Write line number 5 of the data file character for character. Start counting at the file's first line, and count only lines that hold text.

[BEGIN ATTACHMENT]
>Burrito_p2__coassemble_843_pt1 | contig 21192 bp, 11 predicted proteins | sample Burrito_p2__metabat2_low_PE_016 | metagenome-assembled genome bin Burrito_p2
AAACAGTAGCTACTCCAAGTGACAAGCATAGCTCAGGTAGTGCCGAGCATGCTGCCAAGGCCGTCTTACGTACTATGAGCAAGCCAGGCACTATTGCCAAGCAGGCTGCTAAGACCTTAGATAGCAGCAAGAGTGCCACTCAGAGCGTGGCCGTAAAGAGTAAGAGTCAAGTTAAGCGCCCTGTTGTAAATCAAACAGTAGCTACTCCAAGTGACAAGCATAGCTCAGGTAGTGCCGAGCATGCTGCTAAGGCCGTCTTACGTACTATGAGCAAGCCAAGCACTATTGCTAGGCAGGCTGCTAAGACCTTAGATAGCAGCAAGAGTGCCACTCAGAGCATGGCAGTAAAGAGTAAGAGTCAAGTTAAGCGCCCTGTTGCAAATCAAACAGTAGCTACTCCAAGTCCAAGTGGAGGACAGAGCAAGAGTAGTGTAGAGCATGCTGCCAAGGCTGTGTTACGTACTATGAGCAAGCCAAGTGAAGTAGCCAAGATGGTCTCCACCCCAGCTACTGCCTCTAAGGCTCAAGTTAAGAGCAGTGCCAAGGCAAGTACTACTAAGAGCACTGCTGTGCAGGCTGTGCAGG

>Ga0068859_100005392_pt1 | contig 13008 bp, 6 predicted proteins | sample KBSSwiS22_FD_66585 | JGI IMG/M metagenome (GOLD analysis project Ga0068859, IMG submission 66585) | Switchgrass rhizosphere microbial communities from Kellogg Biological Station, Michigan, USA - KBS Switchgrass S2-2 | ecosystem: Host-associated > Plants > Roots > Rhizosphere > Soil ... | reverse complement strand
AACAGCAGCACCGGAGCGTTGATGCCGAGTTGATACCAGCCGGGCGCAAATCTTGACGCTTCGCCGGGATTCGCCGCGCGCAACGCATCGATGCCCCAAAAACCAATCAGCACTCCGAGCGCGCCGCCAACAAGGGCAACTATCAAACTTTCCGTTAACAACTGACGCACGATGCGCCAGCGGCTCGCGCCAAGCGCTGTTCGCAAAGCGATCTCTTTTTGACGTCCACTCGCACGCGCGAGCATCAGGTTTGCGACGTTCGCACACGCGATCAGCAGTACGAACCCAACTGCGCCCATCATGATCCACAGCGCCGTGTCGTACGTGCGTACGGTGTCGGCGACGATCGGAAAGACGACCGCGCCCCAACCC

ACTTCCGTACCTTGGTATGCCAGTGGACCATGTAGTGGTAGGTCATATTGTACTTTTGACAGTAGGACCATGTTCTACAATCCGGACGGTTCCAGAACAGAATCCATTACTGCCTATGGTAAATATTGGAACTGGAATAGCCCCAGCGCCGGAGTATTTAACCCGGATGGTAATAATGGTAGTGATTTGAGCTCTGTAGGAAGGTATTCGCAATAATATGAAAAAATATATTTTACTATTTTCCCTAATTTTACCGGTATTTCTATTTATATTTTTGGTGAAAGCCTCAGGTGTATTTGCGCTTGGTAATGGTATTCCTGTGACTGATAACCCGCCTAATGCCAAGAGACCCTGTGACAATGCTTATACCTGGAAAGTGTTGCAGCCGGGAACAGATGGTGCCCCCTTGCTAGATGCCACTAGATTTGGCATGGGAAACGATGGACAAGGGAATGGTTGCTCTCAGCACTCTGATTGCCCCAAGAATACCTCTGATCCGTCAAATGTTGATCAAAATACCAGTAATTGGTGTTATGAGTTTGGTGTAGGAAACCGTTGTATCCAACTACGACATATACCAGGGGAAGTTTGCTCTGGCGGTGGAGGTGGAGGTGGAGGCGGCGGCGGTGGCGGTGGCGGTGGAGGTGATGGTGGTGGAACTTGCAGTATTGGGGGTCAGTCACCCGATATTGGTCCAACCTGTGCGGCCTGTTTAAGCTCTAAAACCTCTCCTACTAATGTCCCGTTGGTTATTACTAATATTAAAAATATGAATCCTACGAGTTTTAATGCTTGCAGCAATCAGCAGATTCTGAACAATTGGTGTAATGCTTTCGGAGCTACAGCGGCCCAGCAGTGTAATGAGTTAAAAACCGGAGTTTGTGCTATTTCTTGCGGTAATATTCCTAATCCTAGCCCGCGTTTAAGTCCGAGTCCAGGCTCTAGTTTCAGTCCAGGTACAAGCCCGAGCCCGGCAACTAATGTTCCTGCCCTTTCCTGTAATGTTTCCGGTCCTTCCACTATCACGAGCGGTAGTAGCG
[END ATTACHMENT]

ACTTCCGTACCTTGGTATGCCAGTGGACCATGTAGTGGTAGGTCATATTGTACTTTTGACAGTAGGACCATGTTCTACAATCCGGACGGTTCCAGAACAGAATCCATTACTGCCTATGGTAAATATTGGAACTGGAATAGCCCCAGCGCCGGAGTATTTAACCCGGATGGTAATAATGGTAGTGATTTGAGCTCTGTAGGAAGGTATTCGCAATAATATGAAAAAATATATTTTACTATTTTCCCTAATTTTACCGGTATTTCTATTTATATTTTTGGTGAAAGCCTCAGGTGTATTTGCGCTTGGTAATGGTATTCCTGTGACTGATAACCCGCCTAATGCCAAGAGACCCTGTGACAATGCTTATACCTGGAAAGTGTTGCAGCCGGGAACAGATGGTGCCCCCTTGCTAGATGCCACTAGATTTGGCATGGGAAACGATGGACAAGGGAATGGTTGCTCTCAGCACTCTGATTGCCCCAAGAATACCTCTGATCCGTCAAATGTTGATCAAAATACCAGTAATTGGTGTTATGAGTTTGGTGTAGGAAACCGTTGTATCCAACTACGACATATACCAGGGGAAGTTTGCTCTGGCGGTGGAGGTGGAGGTGGAGGCGGCGGCGGTGGCGGTGGCGGTGGAGGTGATGGTGGTGGAACTTGCAGTATTGGGGGTCAGTCACCCGATATTGGTCCAACCTGTGCGGCCTGTTTAAGCTCTAAAACCTCTCCTACTAATGTCCCGTTGGTTATTACTAATATTAAAAATATGAATCCTACGAGTTTTAATGCTTGCAGCAATCAGCAGATTCTGAACAATTGGTGTAATGCTTTCGGAGCTACAGCGGCCCAGCAGTGTAATGAGTTAAAAACCGGAGTTTGTGCTATTTCTTGCGGTAATATTCCTAATCCTAGCCCGCGTTTAAGTCCGAGTCCAGGCTCTAGTTTCAGTCCAGGTACAAGCCCGAGCCCGGCAACTAATGTTCCTGCCCTTTCCTGTAATGTTTCCGGTCCTTCCACTATCACGAGCGGTAGTAGCG